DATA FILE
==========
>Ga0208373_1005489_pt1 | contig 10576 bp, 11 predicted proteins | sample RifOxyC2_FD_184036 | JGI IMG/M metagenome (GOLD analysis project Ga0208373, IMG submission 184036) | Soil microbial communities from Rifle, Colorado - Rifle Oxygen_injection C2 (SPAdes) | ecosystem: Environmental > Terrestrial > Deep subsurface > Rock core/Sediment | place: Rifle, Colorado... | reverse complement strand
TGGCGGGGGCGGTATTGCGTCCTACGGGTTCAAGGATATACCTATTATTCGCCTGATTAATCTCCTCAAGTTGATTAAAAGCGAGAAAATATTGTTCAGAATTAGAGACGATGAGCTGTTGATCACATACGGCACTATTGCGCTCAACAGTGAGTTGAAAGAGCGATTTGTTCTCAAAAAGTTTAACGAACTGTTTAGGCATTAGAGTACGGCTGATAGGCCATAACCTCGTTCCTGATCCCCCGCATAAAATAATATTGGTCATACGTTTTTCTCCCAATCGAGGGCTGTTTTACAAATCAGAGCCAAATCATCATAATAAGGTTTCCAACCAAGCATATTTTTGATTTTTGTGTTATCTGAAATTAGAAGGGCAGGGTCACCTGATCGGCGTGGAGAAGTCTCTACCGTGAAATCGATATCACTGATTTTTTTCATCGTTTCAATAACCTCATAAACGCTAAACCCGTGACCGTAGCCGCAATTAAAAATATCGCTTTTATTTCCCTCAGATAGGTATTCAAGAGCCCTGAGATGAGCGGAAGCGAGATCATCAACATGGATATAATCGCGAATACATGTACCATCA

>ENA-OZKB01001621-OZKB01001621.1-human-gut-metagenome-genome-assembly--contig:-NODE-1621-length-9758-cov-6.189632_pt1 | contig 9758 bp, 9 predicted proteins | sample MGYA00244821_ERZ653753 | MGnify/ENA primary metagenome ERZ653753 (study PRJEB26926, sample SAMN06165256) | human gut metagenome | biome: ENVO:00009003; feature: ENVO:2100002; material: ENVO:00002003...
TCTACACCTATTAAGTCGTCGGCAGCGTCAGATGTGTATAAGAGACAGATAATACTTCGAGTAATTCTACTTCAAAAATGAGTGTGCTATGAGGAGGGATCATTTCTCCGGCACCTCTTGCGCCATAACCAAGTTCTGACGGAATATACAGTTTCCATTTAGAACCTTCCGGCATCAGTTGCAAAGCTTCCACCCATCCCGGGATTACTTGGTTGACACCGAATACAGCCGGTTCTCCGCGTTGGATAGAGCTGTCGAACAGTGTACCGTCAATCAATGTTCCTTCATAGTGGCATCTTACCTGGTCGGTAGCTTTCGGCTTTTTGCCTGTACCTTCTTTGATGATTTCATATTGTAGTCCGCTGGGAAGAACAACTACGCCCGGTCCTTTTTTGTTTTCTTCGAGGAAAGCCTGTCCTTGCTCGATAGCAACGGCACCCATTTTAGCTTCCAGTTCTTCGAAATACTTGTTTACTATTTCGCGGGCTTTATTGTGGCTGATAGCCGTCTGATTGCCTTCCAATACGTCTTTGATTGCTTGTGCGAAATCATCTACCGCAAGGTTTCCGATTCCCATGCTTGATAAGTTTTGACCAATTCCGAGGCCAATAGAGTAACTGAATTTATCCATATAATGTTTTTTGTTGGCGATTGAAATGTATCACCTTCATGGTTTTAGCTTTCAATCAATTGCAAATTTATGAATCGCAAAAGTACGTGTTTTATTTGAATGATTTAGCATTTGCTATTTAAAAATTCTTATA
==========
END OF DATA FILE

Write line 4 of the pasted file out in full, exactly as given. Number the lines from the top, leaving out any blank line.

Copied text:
TCTACACCTATTAAGTCGTCGGCAGCGTCAGATGTGTATAAGAGACAGATAATACTTCGAGTAATTCTACTTCAAAAATGAGTGTGCTATGAGGAGGGATCATTTCTCCGGCACCTCTTGCGCCATAACCAAGTTCTGACGGAATATACAGTTTCCATTTAGAACCTTCCGGCATCAGTTGCAAAGCTTCCACCCATCCCGGGATTACTTGGTTGACACCGAATACAGCCGGTTCTCCGCGTTGGATAGAGCTGTCGAACAGTGTACCGTCAATCAATGTTCCTTCATAGTGGCATCTTACCTGGTCGGTAGCTTTCGGCTTTTTGCCTGTACCTTCTTTGATGATTTCATATTGTAGTCCGCTGGGAAGAACAACTACGCCCGGTCCTTTTTTGTTTTCTTCGAGGAAAGCCTGTCCTTGCTCGATAGCAACGGCACCCATTTTAGCTTCCAGTTCTTCGAAATACTTGTTTACTATTTCGCGGGCTTTATTGTGGCTGATAGCCGTCTGATTGCCTTCCAATACGTCTTTGATTGCTTGTGCGAAATCATCTACCGCAAGGTTTCCGATTCCCATGCTTGATAAGTTTTGACCAATTCCGAGGCCAATAGAGTAACTGAATTTATCCATATAATGTTTTTTGTTGGCGATTGAAATGTATCACCTTCATGGTTTTAGCTTTCAATCAATTGCAAATTTATGAATCGCAAAAGTACGTGTTTTATTTGAATGATTTAGCATTTGCTATTTAAAAATTCTTATA